Aung San Suu Kyi has denied security forces have carried out ethnic cleansing of Rohingya Muslims in Myanmar, speaking to the BBC after the UN rights council agreed to investigate allegations of rape, murder and torture against the army.
Rights groups say hundreds of the stateless group were killed in a months-long army crackdown following deadly attacks on Myanmar border police posts.
Almost 75,000 Rohingya have fled to neighbouring Bangladesh where they have related grisly accounts of army abuse.
Myanmar's de facto leader Suu Kyi, a Nobel Laureate whose international star as a rights defender is waning over the treatment of the Rohingya, has not spoken out in defence of the persecuted minority.
She has also not condemned the crackdown, which UN investigators who spoke to escapees said likely amounted to ethnic cleansing and crimes against humanity.
Instead she has called for space to handle the incendiary issue in a country where the more than one million Rohingya are widely vilified as illegal immigrants from Bangladesh.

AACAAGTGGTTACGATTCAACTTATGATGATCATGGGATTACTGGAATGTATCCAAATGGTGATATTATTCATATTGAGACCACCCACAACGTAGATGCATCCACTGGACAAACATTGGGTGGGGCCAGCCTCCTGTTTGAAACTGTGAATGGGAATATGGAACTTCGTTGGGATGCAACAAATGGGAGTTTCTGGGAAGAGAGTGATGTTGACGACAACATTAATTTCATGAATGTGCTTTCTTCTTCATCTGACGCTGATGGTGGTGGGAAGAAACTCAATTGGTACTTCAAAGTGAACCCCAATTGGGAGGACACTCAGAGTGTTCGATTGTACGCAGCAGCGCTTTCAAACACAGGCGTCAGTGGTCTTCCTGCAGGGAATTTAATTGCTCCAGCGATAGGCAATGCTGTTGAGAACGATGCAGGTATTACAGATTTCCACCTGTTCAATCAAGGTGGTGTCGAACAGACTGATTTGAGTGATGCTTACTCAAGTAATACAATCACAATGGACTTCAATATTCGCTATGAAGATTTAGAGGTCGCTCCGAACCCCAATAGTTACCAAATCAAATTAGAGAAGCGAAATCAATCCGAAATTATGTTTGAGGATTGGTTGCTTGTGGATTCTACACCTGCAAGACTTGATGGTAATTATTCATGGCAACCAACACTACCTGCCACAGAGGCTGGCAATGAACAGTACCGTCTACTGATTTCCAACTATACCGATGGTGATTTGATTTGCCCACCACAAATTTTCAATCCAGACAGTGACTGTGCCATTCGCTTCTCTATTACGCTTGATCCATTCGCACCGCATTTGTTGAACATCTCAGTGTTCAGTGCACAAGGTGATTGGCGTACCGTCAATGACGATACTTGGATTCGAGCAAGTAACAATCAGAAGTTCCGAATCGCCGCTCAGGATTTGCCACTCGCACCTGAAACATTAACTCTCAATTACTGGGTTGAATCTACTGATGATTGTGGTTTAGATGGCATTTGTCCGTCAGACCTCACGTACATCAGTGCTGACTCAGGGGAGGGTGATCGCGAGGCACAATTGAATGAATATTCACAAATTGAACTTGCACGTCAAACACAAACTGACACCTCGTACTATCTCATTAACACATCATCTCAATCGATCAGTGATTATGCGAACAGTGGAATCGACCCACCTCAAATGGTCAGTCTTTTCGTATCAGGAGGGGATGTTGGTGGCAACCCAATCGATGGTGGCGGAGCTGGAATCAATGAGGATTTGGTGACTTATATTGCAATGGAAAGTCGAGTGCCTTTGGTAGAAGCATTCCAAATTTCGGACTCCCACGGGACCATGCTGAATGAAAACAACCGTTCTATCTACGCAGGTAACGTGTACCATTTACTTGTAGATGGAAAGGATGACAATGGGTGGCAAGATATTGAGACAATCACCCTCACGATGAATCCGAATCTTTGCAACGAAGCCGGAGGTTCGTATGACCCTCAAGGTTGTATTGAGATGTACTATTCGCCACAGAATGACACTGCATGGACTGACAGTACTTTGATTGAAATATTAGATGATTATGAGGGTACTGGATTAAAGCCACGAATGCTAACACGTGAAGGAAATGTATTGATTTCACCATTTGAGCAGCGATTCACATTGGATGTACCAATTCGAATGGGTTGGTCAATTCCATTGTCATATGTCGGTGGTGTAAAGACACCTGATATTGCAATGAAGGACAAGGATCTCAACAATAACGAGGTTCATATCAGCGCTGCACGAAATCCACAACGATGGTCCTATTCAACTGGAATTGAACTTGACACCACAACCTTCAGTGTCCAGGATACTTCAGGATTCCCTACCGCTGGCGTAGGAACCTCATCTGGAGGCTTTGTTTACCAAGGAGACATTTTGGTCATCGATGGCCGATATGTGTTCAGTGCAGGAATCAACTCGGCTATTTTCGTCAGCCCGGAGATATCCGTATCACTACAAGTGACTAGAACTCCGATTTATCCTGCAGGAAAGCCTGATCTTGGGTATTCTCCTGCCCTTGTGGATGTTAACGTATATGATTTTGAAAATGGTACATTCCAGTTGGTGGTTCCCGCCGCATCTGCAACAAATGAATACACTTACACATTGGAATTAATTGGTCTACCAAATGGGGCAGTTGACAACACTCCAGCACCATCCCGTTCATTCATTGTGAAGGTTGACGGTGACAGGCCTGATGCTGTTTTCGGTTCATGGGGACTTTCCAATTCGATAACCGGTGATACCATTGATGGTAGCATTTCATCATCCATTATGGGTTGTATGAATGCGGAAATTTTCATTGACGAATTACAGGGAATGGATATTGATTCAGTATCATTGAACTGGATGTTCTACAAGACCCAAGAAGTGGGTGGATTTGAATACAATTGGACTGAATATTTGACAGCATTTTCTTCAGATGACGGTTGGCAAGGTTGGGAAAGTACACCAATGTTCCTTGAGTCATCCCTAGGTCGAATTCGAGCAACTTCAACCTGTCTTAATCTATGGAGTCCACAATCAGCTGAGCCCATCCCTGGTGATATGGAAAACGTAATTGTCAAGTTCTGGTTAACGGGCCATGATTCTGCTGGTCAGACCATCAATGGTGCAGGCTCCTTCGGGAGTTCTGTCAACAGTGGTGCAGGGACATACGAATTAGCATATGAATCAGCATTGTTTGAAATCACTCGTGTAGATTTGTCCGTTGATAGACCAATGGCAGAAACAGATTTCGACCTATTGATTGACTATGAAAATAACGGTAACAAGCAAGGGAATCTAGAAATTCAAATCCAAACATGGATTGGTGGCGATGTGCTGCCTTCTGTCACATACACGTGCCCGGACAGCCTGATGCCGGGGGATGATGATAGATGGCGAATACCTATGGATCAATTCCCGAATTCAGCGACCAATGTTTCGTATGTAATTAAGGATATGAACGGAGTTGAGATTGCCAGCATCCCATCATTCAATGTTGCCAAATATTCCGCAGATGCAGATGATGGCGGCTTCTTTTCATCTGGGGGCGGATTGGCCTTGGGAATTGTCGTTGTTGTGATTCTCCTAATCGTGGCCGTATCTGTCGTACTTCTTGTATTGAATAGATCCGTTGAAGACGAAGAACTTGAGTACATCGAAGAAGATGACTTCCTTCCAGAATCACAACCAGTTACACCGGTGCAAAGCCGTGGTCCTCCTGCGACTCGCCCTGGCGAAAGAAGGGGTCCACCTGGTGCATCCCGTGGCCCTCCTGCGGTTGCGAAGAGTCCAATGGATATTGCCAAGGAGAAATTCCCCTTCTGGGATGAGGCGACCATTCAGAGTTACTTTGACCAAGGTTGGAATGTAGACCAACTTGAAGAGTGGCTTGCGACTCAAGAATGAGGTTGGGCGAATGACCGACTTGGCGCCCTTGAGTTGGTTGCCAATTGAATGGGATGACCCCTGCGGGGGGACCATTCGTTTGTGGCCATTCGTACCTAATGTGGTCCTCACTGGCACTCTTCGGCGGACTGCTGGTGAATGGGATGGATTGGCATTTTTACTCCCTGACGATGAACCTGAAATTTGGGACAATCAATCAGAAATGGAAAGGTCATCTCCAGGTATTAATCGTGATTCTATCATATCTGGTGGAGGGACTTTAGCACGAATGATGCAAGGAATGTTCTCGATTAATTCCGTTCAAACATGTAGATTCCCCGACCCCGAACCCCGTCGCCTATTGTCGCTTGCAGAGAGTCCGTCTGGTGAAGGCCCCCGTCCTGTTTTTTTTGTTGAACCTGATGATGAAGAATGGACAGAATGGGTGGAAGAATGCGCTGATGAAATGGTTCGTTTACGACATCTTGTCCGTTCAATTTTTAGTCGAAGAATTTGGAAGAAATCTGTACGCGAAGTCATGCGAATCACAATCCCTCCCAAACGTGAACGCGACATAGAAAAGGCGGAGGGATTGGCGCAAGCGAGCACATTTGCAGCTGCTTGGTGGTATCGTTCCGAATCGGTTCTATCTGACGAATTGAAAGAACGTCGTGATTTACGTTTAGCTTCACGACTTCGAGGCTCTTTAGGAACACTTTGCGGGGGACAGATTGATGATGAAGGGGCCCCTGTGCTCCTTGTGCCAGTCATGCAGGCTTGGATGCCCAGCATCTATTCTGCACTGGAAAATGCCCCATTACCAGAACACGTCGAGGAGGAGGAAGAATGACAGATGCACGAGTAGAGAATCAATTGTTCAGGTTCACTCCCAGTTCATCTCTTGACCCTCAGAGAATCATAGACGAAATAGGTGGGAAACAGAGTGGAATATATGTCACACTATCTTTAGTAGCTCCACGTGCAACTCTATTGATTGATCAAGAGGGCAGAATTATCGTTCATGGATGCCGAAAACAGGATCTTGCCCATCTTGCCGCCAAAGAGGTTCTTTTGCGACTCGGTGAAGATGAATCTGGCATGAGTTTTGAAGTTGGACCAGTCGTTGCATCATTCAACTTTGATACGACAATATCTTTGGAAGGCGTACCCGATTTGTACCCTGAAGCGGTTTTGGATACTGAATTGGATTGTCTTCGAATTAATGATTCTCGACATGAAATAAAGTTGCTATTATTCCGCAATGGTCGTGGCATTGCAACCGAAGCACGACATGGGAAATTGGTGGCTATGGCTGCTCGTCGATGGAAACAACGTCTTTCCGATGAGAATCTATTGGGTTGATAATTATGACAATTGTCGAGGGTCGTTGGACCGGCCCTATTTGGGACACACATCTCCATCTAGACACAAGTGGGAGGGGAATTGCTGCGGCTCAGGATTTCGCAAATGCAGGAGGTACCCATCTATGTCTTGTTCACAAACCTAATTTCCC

"I don't think there is ethnic cleansing going on," Suu Kyi said in a rare interview televised on Wednesday.
"I think ethnic cleansing is too strong an expression to use for what is happening."
Most Rohingya are denied citizenship. Tens of thousands have languished in displacement camps since 2012 when religious violence between Muslims and Buddhists tore through Rakhine State, which borders Bangladesh.
The latest violence unfurled in October last year when scores of armed militants claiming to represent Rohingya rights ambushed police border posts, prompting the army to lockdown a remote wedge of land during extensive air and ground "clearance" operations.